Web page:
You never know when butter will come in handy, he adds. "You can put it into your dressing because it seems somehow wan. You should have a lot of butter."

Sifton's turkey recipes come in two forms: simple and simpler. "This is a stressful holiday, and there's no reason to make the cooking more stressful than that," he says. Most Americans, be they recent immigrants or Mayflower descendants, subconsciously compare their Thanksgiving turkeys to the giant, golden bird immortalized in Norman Rockwell's painting Freedom from Want. "And ... in this book, at any rate, I want to make the argument that achieving that bird is enough."

More confident cooks can, of course, try tougher tasks. "You can even end up frying a turkey," Sifton says — though that can be a daunting undertaking. "If you YouTube 'frying a turkey' and 'disaster,' you will find just an enormous number of terrifying and, at the same time, hilarious videos ... But if you follow my simple instructions and don't drink to excess, and wear shoes, you can end up with a really delicious bird."

And to finish the meal, Sifton has one hard and fast rule for dessert: There must be pie. "A lot of people feel, having been traditional about the turkey, that dessert is the time to go hog wild and create some kind of parfait, some chocolate extravaganza, and I'm not sure that's the right way to go," he says. Every family brings its own cultural traditions to the meal, "but having that apple pie, American as apple pie, on this most American of holidays, it's just terrific, and I declare, a must."

Copyright 2012 National Public Radio. To see more, visit http://www.npr.org/.

Transcript

LINDA WERTHEIMER, HOST:

Pick up a newspaper, go online right now, a few days before Thanksgiving, and here's what you can find: recipes for deconstructed pumpkin pie, mashed potatoes with blue cheese, instructions on steaming your turkey in addition to roasting it, advice on how have the fanciest, fussiest, most over the top Thanksgiving ever.

Sam Sifton of The New York Times has some advice of his own: calm down. He is the author of a new book, "Thanksgiving: How to Cook It Well." Sam Sifton thinks nothing is better than a straightforward traditional Thanksgiving meal.

Welcome.

SAM SIFTON: Glad to be here.

WERTHEIMER: So one of the major themes of your book is forget innovation, be conservative, the old ways are the best. Does that mean no swordfish for Thanksgiving?

SIFTON: There should be no swordfish at Thanksgiving. There should be no beef tenderloin at Thanksgiving. Ham is an abomination at Thanksgiving. There should be a turkey. Turkey is why you are here.

(LAUGHTER)

WERTHEIMER: Now, your suggestions, you begin with the basics. The one I liked was gather up enough pots. And it may be necessary to borrow from friends and family. And then stock up on the basics, especially butter.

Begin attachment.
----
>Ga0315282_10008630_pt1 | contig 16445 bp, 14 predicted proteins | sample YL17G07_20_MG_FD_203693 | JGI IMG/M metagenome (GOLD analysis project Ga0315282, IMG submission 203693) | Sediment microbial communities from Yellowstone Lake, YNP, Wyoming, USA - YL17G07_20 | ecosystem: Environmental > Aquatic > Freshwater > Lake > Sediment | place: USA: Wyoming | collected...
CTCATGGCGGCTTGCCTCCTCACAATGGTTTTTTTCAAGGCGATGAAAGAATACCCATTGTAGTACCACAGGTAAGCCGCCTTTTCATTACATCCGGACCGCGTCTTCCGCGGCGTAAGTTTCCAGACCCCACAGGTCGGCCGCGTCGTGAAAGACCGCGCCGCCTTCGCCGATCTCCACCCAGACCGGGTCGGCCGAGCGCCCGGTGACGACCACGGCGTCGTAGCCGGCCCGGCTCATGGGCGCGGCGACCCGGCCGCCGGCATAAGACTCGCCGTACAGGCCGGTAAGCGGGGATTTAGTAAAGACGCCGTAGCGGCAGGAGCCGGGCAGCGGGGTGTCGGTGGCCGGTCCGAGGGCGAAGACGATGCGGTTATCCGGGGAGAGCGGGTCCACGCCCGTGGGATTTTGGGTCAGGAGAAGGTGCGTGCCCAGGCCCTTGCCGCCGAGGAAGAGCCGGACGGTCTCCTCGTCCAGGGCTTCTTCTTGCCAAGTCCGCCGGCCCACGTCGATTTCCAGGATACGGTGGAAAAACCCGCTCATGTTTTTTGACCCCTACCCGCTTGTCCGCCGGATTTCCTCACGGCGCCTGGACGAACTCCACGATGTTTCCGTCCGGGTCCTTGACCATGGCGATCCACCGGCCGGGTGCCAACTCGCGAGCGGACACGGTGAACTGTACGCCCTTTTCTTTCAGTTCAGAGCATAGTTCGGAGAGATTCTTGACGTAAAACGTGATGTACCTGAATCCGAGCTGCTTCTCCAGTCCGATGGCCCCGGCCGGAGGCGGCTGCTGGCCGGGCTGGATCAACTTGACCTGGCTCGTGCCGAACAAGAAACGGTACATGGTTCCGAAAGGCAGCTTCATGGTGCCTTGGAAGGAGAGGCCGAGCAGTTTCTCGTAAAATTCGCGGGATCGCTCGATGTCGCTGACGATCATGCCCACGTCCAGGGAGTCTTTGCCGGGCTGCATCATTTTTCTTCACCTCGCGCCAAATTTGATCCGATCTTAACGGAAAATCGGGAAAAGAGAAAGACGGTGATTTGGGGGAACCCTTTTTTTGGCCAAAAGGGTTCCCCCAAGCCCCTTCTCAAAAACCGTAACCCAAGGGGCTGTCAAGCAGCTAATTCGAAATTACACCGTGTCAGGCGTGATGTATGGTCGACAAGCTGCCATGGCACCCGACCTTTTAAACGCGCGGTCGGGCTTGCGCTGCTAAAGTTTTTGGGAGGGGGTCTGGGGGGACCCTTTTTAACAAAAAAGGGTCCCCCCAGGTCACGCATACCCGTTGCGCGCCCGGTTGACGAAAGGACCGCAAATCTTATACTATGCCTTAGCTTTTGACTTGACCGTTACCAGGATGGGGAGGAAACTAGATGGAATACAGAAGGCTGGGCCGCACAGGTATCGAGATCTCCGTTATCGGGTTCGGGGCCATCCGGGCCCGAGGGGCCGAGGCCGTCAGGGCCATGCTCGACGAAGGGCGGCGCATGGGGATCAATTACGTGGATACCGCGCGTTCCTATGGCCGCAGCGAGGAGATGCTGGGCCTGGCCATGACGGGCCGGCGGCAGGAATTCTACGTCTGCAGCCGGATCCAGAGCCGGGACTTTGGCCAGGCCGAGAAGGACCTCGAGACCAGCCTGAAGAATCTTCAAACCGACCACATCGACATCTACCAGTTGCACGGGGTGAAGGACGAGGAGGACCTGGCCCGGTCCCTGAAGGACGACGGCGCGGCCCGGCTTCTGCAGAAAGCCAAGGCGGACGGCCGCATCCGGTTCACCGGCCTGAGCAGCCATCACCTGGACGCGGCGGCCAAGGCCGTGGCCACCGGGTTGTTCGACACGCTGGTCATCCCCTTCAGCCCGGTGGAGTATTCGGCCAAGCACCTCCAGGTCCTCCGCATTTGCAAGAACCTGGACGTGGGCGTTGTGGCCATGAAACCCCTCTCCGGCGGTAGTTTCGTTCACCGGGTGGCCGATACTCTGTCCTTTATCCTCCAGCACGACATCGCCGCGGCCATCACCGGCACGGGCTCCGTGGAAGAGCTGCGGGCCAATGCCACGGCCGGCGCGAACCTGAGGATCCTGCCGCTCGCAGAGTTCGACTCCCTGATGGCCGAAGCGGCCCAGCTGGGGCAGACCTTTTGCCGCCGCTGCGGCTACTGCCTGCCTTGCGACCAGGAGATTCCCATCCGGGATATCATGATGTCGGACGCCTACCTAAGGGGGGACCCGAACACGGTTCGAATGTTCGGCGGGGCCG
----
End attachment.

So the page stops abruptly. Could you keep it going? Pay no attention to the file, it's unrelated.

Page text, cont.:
SIFTON: Butter is an incredibly important part of Thanksgiving. I like that moment during my gambol through the supermarket in advance of Thanksgiving, when I load in the two pounds of butter and then think, well, maybe I'll take a third pound of butter. You never know when you can put it into something. You can add it to your dressing at the last minute because it seems somehow wan. You should have a lot of butter.

(LAUGHTER)

WERTHEIMER: Chapter Two of the book is "The Turkey." Now, you offer a basic simple roast turkey and talk us through that. And then you offer an even more simple roast turkey. There's a format at work here in the way you've written this book.

SIFTON: Yes, I'm trying to underscore the argument that I make at the beginning, that this is a stressful holiday and there is no real reason to make the cooking more stressful than that. Remember that Thanksgiving in America is set against the memory of that Norman Rockwell painting, "Freedom from Want." And no matter whether we're new Americans are lifelong Americans, we somehow on a cellular level think back to that image of that burnished bird. And I want to make the argument that achieving that bird is enough.

WERTHEIMER: But the idea is that you could start simple and then perhaps after you gain more experience escalate?

SIFTON: Yes, you could even end up frying a turkey.

(LAUGHTER)

WERTHEIMER: Not me, man. I think someone would be killed if I tried to fry a turkey.

SIFTON: Well, if you YouTube frying a turkey and disaster, you will find just an enormous number of terrifying and, at the same time, hilarious videos. But if you follow my simple instructions and don't drink to excess, and wear shoes, you can end up with a really delicious bird frying.

You have this oil that is bubbling along - at 350, 360 degrees - and you lower into it a turkey the size of an infant. And it cooks it at this ridiculous rate of like three and a half minutes a pound. You're done...

(SOUNDBITE OF SNAPPING FINGERS)

SIFTON: ...like that.

WERTHEIMER: Now, I like your sides chapter, 'cause that's my favorite part of Thanksgiving. But I must say that I especially like the chapter on dessert. Now, you have a hard and fast rule for dessert.

SIFTON: Yeah, there must be pie. A lot of people feel, having been traditional about the turkey, having been traditional about the sides, they feel that dessert is the time to go hog wild and create some kind of parfait, some chocolate extravaganza, and I'm not sure that that's the right way to go. Remember that every family will bring to the Thanksgiving table something of its own cultural past and something of its own cultural present, because your parents happen to be Armenian or your parents are Guyanese - and that's going to be reflected in the meal that you cook.

But having that apple pie, American as apple pie, on this most American of holidays, it's just terrific. And, I declare, a must.

WERTHEIMER: "Thanksgiving: How to Cook It Well" - it's a primer on maybe the best meal of the year cooked by you. Sam Sifton, thank you very much.

SIFTON: Thank you for having me. Transcript provided by NPR, Copyright National Public Radio.